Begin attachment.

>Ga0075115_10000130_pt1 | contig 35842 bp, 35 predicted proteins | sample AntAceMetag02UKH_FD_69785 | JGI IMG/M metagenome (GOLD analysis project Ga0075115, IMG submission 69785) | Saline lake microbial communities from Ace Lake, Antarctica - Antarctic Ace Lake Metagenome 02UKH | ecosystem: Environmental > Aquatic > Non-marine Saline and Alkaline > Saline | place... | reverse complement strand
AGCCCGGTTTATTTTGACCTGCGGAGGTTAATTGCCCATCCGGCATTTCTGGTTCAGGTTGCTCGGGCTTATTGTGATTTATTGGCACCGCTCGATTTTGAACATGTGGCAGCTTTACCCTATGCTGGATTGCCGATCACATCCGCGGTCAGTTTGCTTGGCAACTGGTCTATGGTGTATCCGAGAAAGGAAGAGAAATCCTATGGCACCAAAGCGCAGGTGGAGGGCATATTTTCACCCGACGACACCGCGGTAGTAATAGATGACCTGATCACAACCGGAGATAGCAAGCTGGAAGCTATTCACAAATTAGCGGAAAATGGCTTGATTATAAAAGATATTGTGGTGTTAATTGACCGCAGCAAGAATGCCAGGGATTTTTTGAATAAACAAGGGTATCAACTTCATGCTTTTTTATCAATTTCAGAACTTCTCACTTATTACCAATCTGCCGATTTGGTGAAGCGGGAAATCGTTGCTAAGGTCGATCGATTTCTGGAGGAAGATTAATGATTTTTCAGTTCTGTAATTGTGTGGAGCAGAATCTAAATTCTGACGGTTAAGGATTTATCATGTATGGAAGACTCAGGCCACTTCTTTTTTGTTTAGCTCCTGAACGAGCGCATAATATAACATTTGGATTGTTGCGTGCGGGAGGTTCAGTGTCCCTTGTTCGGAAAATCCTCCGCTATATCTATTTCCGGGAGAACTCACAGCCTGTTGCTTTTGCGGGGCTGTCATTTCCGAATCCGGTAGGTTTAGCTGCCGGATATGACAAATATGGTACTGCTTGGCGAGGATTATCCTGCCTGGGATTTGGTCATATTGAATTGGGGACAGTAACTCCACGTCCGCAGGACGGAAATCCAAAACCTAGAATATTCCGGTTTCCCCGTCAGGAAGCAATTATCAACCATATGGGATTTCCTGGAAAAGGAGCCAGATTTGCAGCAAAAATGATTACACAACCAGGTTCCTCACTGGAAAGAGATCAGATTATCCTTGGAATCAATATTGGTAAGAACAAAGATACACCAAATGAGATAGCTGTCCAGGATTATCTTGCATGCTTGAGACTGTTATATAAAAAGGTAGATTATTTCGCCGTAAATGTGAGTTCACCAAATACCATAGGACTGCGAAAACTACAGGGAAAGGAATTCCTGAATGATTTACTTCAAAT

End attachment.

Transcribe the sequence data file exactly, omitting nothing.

>Ga0075115_10000130_pt1 | contig 35842 bp, 35 predicted proteins | sample AntAceMetag02UKH_FD_69785 | JGI IMG/M metagenome (GOLD analysis project Ga0075115, IMG submission 69785) | Saline lake microbial communities from Ace Lake, Antarctica - Antarctic Ace Lake Metagenome 02UKH | ecosystem: Environmental > Aquatic > Non-marine Saline and Alkaline > Saline | place... | reverse complement strand
AGCCCGGTTTATTTTGACCTGCGGAGGTTAATTGCCCATCCGGCATTTCTGGTTCAGGTTGCTCGGGCTTATTGTGATTTATTGGCACCGCTCGATTTTGAACATGTGGCAGCTTTACCCTATGCTGGATTGCCGATCACATCCGCGGTCAGTTTGCTTGGCAACTGGTCTATGGTGTATCCGAGAAAGGAAGAGAAATCCTATGGCACCAAAGCGCAGGTGGAGGGCATATTTTCACCCGACGACACCGCGGTAGTAATAGATGACCTGATCACAACCGGAGATAGCAAGCTGGAAGCTATTCACAAATTAGCGGAAAATGGCTTGATTATAAAAGATATTGTGGTGTTAATTGACCGCAGCAAGAATGCCAGGGATTTTTTGAATAAACAAGGGTATCAACTTCATGCTTTTTTATCAATTTCAGAACTTCTCACTTATTACCAATCTGCCGATTTGGTGAAGCGGGAAATCGTTGCTAAGGTCGATCGATTTCTGGAGGAAGATTAATGATTTTTCAGTTCTGTAATTGTGTGGAGCAGAATCTAAATTCTGACGGTTAAGGATTTATCATGTATGGAAGACTCAGGCCACTTCTTTTTTGTTTAGCTCCTGAACGAGCGCATAATATAACATTTGGATTGTTGCGTGCGGGAGGTTCAGTGTCCCTTGTTCGGAAAATCCTCCGCTATATCTATTTCCGGGAGAACTCACAGCCTGTTGCTTTTGCGGGGCTGTCATTTCCGAATCCGGTAGGTTTAGCTGCCGGATATGACAAATATGGTACTGCTTGGCGAGGATTATCCTGCCTGGGATTTGGTCATATTGAATTGGGGACAGTAACTCCACGTCCGCAGGACGGAAATCCAAAACCTAGAATATTCCGGTTTCCCCGTCAGGAAGCAATTATCAACCATATGGGATTTCCTGGAAAAGGAGCCAGATTTGCAGCAAAAATGATTACACAACCAGGTTCCTCACTGGAAAGAGATCAGATTATCCTTGGAATCAATATTGGTAAGAACAAAGATACACCAAATGAGATAGCTGTCCAGGATTATCTTGCATGCTTGAGACTGTTATATAAAAAGGTAGATTATTTCGCCGTAAATGTGAGTTCACCAAATACCATAGGACTGCGAAAACTACAGGGAAAGGAATTCCTGAATGATTTACTTCAAAT